|Paperbush Quick Facts|
|Scientific Name:||Edgeworthia chrysantha|
|Origin||Chinese provinces of Fujian, Guangdong, Guangxi, Guizhou, Henan, Hunan, Jiangxi, Yunnan, and Zhejiang|
|Shapes||Ellipsoidal stone fruit with a length of about 8 mm and a diameter of about 3.5 mm|
The genus was named in honor of Michael Pakenham Edgeworth (1812–1881), an Irish-born Victorian era amateur botanist, who worked for the East India Company, and for his sister, writer Maria Edgeworth. The species name chrysantha is derived from the Greek chrysos meaning ‘golden’ and ‘anthos’ meaning flower, due to the gold colored flowers. Inner bark can be used to make quality paper as indicated by the common name of paperbush. Plants are widely cultivated in Japan for use in making the paper used in the production of Japanese banknotes.
Some confusion currently exists in regard to the nomenclature for this plant. Some experts believe that Edgeworthia chrysantha (specific epithet refers to golden flowers) and Edgeworthia papyrifera (specific epithet refers to paper producing bark) are synonyms. Both were submitted for publication about the same time in the mid-1800s, but the former was slightly prior in time to the latter. Assuming these plants are synonyms, the preferred name should be Edgeworthia chrysantha based upon the general rule that first-in-time prevails. On the other hand, some confusion still exists because The Plant List currently lists both of these species as synonyms of Edgeworthia tomentosa.
|Scientific Name||Edgeworthia chrysantha|
|Native||Chinese provinces of Fujian, Guangdong, Guangxi, Guizhou, Henan, Hunan, Jiangxi, Yunnan, and Zhejiang and was probably introduced to Korea and Japan where it has been cultivated since the late 16th century|
|Common Names||Chinese provinces of Fujian, Guangdong, Guangxi, Guizhou, Henan, Hunan, Jiangxi, Yunnan, and Zhejiang and was probably introduced to Korea and Japan where it has been cultivated since the late 16th century|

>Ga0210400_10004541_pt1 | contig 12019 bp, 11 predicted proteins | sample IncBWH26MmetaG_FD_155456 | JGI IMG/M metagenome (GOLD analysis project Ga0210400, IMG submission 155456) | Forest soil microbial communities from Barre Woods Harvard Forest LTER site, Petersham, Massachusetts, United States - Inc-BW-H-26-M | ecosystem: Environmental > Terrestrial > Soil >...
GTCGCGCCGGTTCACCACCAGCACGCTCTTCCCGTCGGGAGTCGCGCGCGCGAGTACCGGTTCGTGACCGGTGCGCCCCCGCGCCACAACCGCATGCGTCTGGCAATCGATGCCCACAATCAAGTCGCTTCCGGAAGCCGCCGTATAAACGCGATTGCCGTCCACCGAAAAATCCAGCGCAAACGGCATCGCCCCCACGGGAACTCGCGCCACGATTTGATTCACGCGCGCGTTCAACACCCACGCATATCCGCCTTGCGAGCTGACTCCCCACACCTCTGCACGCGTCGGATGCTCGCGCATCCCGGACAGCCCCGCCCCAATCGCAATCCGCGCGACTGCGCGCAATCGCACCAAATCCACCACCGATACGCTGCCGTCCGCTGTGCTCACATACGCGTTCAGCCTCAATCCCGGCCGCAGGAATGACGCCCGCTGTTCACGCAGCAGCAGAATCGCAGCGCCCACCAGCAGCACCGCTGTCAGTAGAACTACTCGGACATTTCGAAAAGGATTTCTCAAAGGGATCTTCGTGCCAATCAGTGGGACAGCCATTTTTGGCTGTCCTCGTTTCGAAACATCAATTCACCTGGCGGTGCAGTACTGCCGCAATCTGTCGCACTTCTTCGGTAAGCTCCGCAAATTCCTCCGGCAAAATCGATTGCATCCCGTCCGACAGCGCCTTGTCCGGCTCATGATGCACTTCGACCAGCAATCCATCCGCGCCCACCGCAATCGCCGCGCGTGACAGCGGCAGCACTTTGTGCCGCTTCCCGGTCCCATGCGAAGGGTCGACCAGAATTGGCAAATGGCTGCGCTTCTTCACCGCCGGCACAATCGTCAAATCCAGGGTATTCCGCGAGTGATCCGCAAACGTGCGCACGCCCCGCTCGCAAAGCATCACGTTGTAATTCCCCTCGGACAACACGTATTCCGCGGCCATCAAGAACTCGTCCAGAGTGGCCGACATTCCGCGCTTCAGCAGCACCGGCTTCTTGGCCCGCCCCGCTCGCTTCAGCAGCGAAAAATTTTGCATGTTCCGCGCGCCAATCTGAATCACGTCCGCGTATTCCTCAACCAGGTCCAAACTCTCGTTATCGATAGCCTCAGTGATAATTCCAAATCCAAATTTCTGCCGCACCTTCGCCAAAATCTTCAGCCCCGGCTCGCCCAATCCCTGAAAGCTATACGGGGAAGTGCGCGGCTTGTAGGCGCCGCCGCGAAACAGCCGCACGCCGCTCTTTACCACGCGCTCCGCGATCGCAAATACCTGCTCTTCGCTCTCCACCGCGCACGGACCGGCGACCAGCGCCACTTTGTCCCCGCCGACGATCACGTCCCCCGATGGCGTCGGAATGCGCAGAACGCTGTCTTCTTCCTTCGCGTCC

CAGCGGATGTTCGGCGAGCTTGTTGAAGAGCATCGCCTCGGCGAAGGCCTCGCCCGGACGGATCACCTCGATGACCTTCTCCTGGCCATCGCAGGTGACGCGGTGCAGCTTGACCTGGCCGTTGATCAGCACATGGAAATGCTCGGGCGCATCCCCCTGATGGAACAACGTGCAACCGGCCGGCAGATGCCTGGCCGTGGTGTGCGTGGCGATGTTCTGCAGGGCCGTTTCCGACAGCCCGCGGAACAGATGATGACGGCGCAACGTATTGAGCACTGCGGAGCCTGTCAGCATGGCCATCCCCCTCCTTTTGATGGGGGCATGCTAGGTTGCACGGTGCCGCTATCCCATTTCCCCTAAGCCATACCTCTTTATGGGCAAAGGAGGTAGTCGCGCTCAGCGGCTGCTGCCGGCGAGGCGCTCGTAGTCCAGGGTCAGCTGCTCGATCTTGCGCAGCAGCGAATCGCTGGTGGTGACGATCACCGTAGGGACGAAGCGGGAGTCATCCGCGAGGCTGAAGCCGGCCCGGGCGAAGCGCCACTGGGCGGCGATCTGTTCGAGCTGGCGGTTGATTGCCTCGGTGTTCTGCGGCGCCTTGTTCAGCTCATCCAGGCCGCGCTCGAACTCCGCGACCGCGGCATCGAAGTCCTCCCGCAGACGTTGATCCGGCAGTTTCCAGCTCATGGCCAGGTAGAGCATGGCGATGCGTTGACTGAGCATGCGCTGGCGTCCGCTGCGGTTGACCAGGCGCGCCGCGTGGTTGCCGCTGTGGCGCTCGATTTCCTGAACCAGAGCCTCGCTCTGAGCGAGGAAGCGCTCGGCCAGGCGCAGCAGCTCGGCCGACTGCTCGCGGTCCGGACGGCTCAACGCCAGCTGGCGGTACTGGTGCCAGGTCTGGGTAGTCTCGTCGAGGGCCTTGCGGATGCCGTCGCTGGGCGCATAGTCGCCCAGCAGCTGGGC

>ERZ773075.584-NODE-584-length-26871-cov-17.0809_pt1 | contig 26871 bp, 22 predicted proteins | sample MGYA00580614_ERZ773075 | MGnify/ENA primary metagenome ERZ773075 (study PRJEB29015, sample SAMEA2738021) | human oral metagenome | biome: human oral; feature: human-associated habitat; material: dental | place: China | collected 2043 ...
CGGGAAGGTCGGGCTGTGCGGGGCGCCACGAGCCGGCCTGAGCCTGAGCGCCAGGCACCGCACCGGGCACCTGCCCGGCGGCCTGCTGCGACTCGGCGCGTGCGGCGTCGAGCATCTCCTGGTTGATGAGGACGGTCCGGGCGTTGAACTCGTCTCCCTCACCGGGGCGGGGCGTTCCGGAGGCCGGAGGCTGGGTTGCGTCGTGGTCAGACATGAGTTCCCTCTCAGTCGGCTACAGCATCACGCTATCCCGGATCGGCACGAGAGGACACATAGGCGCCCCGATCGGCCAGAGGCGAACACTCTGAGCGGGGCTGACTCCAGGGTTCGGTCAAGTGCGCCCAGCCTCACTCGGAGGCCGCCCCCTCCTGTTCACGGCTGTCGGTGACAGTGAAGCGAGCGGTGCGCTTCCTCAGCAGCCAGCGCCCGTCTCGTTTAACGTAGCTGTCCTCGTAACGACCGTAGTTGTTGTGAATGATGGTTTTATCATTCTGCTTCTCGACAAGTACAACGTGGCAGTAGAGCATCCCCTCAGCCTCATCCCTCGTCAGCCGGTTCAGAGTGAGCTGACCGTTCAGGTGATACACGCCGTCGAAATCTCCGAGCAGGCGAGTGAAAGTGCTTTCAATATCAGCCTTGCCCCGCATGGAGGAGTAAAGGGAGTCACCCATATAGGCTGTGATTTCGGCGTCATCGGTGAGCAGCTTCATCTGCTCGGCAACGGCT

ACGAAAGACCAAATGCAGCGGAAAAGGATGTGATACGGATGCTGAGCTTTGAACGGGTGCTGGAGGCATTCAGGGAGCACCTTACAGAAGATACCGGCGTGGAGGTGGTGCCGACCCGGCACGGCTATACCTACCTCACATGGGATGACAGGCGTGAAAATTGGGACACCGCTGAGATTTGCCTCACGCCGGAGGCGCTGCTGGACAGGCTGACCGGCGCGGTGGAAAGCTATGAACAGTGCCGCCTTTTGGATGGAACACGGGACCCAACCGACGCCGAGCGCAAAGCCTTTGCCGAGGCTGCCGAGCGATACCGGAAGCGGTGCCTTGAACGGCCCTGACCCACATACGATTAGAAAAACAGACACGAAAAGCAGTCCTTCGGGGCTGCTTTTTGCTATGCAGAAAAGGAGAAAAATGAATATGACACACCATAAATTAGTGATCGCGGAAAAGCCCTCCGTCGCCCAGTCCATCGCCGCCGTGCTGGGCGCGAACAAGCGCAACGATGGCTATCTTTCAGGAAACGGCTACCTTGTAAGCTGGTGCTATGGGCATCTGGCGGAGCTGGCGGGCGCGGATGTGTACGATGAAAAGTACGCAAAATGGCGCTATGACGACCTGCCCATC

|Name in Other Languages||Chinese: Jie xiang (结香)
English: Giant leaf paper plant, Oriental paperbush, Paperbush, Indian paper tree, mitsumata
French: Edgeworthia à papier, Daphné à papier
Japanese: Mitsumata (ミツマタ), Mitsumata (みつまた)
Korean: Hwang seo hyang na mu (황서향나무), Mae deup sam ji na mu (매듭삼지나무), Sam a na mu (삼아나무), Sam ji dak na mu (삼지닥나무 )
Russian: Edgevortiia (Эдгевортия), Edzhvortiia bumazhnaia (Эджвортия бумажная), Bumazhnoe derevo (Бумажное дерево)
|Plant Growth Habit||Small to medium-sized, beautiful, broadleaf, winter-flowering, scented, deciduous shrub|
|Growing Climates||Forests, shrubby slopes, dry sandy soil; from coastal areas to stream sides in mountain valleys|
|Soil||Thrives in moist, acidic soil that is well-drained and rich in organic matter|
|Plant Size||3- to 4-feet tall and as much as 4- to 6-feet across|
|Leaf||Leaves single, alternate, lanceolate to narrow ovate, 8-13 cm long and 2-5 cm wide, entire, dull green, gray-green below with silky hairs when young|
|Flowering season||February to April|
|Flower||The stalked, fragrant, hermaphrodite flowers are radial symmetry and four-fold. The four sepals are fused Roehrig. The calyx tube, yellow on the inside and thickly white silky haired on the outside, has a length of 13 to 20 mm and a diameter of 4 to 5 mm|